Hire is important one for CCA

Published 8:39 pm Monday, June 27, 2016

In many ways it’s been a trying year for Concordia College Alabama, and now a big decision is looming for the college’s leadership.  The school’s president, the Rev. Dr. Tilahun Mendedo, announced in April that he would resign June 30, meaning his six-year tenure at the school will end in just a few days.

Concordia has yet to announce whom its new president will be, but whoever fills Mendedo’s role will be taking over a college going through a myriad of changes.

Concordia educates hundreds of students each year and serves an important role in our community.  Just last month, the school partnered with the Selma Housing Authority for a sports day for children in Selma and Dallas County. Concordia’s alumni association held a weekend-long reunion this past Friday, Saturday and Sunday, which serves as a reminder that there are a lot of people invested in the college’s future. The college also continues to add new programs, including a partnership with Tuskegee University that allowed Concordia to add a degree in nursing.

As we’ve stated, there is much to celebrate about Concordia College Alabama, but much to be concerned about, too.

We wrote last week about the $629,322.53 worth of liens the Alabama Department of Revenue has filed against the school. The school’s chief financial officer, Dexter Jackson, said the liens are tied to Aramark, a third party service that supplies the school’s meal plans.

If that’s the case — and Jackson was confident that it was — then hopefully the lien issue will be resolved quickly. The college also announced cutbacks that included layoffs of several employees, although Concordia hasn’t announced who or how many people did lose their jobs, resigned, retired or completed their contracts.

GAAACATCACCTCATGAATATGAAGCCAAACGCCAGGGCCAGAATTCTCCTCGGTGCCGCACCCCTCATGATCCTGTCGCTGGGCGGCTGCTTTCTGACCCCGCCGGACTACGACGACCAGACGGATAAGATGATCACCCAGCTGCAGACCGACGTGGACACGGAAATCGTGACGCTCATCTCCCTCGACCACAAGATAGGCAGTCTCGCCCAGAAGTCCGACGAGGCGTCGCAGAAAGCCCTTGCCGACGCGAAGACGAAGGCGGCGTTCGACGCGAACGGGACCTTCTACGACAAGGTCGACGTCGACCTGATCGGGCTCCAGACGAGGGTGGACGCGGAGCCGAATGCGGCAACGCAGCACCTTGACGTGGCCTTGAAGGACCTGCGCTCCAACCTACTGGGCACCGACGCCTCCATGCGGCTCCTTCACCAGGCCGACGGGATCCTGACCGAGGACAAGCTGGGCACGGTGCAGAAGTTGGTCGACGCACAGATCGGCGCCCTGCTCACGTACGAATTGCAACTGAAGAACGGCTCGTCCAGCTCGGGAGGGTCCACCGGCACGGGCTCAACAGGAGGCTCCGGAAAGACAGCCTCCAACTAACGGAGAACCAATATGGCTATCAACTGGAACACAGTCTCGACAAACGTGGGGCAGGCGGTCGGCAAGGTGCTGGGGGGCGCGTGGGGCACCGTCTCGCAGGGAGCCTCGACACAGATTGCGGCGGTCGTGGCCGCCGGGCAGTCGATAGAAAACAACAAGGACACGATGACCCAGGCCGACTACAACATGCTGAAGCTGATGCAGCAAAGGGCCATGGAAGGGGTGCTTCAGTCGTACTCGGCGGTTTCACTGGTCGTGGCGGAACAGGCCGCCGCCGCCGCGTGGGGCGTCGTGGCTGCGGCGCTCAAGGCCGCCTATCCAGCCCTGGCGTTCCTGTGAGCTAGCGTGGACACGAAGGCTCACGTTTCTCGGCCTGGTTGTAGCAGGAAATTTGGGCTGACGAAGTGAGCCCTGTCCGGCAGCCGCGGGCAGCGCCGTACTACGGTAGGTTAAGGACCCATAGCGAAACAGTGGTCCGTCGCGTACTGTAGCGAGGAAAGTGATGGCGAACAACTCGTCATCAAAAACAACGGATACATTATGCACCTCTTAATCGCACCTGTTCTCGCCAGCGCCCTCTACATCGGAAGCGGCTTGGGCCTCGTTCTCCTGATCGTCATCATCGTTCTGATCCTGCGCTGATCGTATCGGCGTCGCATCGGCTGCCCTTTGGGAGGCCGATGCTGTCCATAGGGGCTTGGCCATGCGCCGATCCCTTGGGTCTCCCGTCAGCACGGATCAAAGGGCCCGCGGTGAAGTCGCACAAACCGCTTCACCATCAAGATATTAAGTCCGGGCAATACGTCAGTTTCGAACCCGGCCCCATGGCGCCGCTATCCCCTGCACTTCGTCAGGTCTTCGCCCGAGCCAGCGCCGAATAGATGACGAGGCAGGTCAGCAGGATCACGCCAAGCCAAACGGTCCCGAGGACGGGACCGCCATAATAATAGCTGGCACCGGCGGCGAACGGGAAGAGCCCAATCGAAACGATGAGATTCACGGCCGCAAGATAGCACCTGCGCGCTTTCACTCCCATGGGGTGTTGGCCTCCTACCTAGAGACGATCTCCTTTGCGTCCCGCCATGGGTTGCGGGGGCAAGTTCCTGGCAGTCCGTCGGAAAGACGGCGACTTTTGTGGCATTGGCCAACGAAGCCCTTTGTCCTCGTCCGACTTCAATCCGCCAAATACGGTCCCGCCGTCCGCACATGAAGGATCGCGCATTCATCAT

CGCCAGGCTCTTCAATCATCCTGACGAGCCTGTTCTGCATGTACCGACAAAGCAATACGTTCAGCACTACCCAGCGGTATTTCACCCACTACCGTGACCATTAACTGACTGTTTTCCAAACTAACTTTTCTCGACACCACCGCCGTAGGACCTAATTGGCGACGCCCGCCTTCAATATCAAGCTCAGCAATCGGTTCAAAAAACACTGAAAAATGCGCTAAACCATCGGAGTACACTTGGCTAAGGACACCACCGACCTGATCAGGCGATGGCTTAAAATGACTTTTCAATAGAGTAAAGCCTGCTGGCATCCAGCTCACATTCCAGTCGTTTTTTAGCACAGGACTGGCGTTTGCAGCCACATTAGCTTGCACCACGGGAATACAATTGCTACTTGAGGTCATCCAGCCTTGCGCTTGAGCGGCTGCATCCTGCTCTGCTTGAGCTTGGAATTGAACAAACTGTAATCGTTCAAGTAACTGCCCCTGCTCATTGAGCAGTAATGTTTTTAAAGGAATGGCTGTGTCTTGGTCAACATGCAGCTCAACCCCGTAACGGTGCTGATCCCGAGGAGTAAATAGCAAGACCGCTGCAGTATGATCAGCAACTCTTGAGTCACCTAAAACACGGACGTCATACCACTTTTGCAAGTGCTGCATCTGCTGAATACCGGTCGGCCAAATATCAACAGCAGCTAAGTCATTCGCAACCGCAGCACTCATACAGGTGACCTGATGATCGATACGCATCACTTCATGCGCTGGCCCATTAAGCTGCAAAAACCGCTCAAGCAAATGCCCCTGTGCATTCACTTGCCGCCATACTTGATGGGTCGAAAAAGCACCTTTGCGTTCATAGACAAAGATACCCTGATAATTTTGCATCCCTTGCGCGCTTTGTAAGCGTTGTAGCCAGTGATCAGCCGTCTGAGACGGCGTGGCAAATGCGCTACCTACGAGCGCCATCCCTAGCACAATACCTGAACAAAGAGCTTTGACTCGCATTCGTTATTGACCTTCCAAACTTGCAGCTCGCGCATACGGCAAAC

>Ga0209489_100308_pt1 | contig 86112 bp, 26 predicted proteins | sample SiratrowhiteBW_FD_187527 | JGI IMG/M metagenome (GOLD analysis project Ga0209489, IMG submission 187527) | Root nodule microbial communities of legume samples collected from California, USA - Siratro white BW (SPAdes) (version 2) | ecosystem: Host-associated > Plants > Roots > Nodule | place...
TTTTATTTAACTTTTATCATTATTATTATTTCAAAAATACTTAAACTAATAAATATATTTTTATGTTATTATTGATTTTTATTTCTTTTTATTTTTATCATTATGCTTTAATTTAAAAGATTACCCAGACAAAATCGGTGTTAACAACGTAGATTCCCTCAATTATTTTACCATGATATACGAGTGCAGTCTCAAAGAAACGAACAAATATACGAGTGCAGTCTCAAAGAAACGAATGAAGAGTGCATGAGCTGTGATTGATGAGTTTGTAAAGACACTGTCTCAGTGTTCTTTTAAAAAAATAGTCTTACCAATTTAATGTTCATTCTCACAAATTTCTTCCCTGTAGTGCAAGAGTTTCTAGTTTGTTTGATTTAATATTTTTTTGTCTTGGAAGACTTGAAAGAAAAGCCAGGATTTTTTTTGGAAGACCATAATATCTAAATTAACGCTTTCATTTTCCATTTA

The school ended its football program at the end of 2015, just weeks after miscommunication between Mendedo and former athletic director Don Jefferson resulted in mass confusion over whether Concordia was ending all of its athletic programs. It was announced initially that the college was, only for that to be reversed.

It wouldn’t be fair to blame all of the college’s shortcomings on Mendedo, who has helped move Concordia forward in many ways. Concordia has added several new degrees during his tenure and he also helped the college receive 10-year accreditation with the Southern Association of Colleges and Schools Commission on College. We’re sure his leadership and experience will be missed, but this seems to be the perfect time for him to step away, something he echoed in his resignation announcement.

Hiring a new president is an opportunity to move forward and to change the current momentum of the college. The first thing visitors see on the Concordia website is a slogan that reads — “change a future … yours.”

The hiring of a new president is a chance for Concordia to do just that, except with its own future.